Archive for September, 2000


Friday, September 1st, 2000

Back in the Netherlands in the early 1980s I wrote a marketing paper on ‘City Marketing’. In this report I argued that it was in the interest of local councils to make sure that its citizens would have access to the latest telecommunications services. They should as I indicated at that time, built a basic network using their streets, ducts, and electricity, sewerage and gas line infrastructure and lease capacity on these networks to the operators.

However, it was very difficult to argue that cities should take such risks, as they are not in the field of running businesses. However, if cities would have done this years ago a lot of the current problems such as under servicing, lack of competition, proprietary services and high prices could have been avoided.

I therefore applaud the initiative of the City of Melbourne to take some first tentative steps in this direction.

The City has indicated it is embarking on a radical plan to provide its own ducts for broadband data cables in a bid to force Telstra to cut the cost of bandwidth and help local businesses compete in the global economy.

The move, one of a range of options before the city and the Committee for Melbourne is a fresh challenge to the national carrier’s campaign to portray its broadband charges as internationally competitive.

Melbourne wants the CBD to keep pace with Melbourne’s Docklands precinct and wired cities in the region. The city could use its building fund to dig new telco conduits or clean up obsolete hydraulic-lift ducts.

The Committee for Melbourne set up a Task Force on Connecting Melbourne Globally last year, after LookSmart – Australia’s most successful Internet Company – moved from Melbourne to San Francisco.

A summary paper from a forum held in July, to be released soon, will argue that bandwidth – or data capacity – is essential for Melbourne’s prosperity but pricing is the major issue. The Productivity Commission found last year that Telstra’s digital leased-line charges were on par with some European countries but at least double compared with US and UK prices.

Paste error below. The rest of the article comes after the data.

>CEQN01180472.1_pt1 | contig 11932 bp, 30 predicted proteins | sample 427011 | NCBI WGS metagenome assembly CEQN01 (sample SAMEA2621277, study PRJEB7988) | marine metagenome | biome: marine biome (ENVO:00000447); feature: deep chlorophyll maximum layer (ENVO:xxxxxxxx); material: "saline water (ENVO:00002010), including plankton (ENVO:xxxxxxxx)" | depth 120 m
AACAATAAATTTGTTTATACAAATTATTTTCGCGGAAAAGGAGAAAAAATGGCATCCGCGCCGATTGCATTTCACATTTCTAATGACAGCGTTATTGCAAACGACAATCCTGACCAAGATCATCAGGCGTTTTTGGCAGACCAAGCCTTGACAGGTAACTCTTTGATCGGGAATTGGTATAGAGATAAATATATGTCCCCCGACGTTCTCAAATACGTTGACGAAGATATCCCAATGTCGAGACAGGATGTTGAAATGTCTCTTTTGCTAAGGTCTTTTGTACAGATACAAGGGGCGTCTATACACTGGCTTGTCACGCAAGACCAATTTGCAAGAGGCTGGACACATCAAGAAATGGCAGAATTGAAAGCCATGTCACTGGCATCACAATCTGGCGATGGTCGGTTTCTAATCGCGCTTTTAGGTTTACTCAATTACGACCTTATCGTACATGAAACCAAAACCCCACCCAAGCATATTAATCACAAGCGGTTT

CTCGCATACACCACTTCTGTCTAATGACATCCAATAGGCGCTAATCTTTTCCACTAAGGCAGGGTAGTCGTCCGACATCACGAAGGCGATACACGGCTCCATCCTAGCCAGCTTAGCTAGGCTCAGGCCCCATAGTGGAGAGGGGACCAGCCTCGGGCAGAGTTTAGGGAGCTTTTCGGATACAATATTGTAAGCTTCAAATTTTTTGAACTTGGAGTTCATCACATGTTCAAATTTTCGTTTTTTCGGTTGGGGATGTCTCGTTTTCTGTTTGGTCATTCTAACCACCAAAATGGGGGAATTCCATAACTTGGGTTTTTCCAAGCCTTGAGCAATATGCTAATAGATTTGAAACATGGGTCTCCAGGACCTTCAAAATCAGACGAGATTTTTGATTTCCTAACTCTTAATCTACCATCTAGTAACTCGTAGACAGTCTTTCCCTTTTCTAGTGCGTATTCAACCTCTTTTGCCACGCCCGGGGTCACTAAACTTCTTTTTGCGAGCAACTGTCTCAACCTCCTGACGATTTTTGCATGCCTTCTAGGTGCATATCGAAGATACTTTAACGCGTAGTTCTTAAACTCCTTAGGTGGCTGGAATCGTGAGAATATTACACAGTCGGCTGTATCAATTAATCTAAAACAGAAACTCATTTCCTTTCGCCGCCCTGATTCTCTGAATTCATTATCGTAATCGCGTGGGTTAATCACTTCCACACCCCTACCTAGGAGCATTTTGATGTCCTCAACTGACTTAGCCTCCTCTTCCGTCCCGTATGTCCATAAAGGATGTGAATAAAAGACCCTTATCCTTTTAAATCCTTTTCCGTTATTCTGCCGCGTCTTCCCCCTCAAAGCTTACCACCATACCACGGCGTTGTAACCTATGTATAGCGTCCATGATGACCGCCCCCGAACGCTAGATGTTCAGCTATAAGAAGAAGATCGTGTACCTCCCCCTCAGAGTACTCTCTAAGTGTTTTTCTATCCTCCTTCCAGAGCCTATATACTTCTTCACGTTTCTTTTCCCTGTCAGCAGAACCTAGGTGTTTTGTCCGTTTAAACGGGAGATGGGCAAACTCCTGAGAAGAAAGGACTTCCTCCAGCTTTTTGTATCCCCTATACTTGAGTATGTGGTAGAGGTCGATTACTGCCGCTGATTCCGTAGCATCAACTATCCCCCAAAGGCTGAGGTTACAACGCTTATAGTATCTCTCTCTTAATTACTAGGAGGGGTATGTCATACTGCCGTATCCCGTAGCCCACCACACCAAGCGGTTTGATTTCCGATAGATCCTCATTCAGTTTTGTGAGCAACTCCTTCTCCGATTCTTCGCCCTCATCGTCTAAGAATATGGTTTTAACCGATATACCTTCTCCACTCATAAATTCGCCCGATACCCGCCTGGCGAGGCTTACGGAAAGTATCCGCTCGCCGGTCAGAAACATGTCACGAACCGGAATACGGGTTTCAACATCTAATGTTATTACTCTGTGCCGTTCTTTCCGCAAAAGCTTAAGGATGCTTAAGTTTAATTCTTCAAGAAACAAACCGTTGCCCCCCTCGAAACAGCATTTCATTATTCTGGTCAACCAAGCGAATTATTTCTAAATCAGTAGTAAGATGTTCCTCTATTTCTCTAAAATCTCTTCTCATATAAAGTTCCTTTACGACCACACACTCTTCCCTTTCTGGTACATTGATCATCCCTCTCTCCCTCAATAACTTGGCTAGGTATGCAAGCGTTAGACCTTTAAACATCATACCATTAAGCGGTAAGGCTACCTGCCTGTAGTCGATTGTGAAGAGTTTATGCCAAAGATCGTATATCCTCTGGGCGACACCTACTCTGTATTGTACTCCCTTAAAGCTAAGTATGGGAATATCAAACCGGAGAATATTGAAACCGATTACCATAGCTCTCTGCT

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Friday, September 1st, 2000

American Express customers are the beneficiaries of a new initiative that is aimed at increasing the privacy and security of the e-commerce experience by giving shoppers disposable credit card numbers.

Amex have announced their American Express Private Payments initiative – a free service that is to launched in October. Customers will receive a randomly generated, one-time-only credit card number for each online purchase they make. American Express, in tandem with Privada, plans to release another initiative before the end of 2000 that will give online shoppers control over how much personal data they part with when visiting Web sites.

This is an interesting new development that could, if implemented in a user-friendly way, make a real impact on the security issues relating to e-commerce and credit card use in general.

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Friday, September 1st, 2000

Ericsson has launched a long-term focus on remote, rural and regional markets in Australia. Their solutions are aimed at markets where a conventional solution is not enough. Some of their latest developments include:

– A wireless broadband network in Victoria’s South West region to provide high-tech health care, based on a microwave network linking 16 hospitals from the South West Alliance of Rural Hospitals

– Enhanced Extended Range GSM base stations for mobile coverage over a distance to 120 kilometres

– Beewip Radio 3.5 GHz point to multi point speed microwave for small business

– Satellite interconnected GSM base stations and remote Subscriber stages for circuit switched PSTN and ISDN lines.

– Maxite base stations to enhance mobile network coverage in specific problem areas.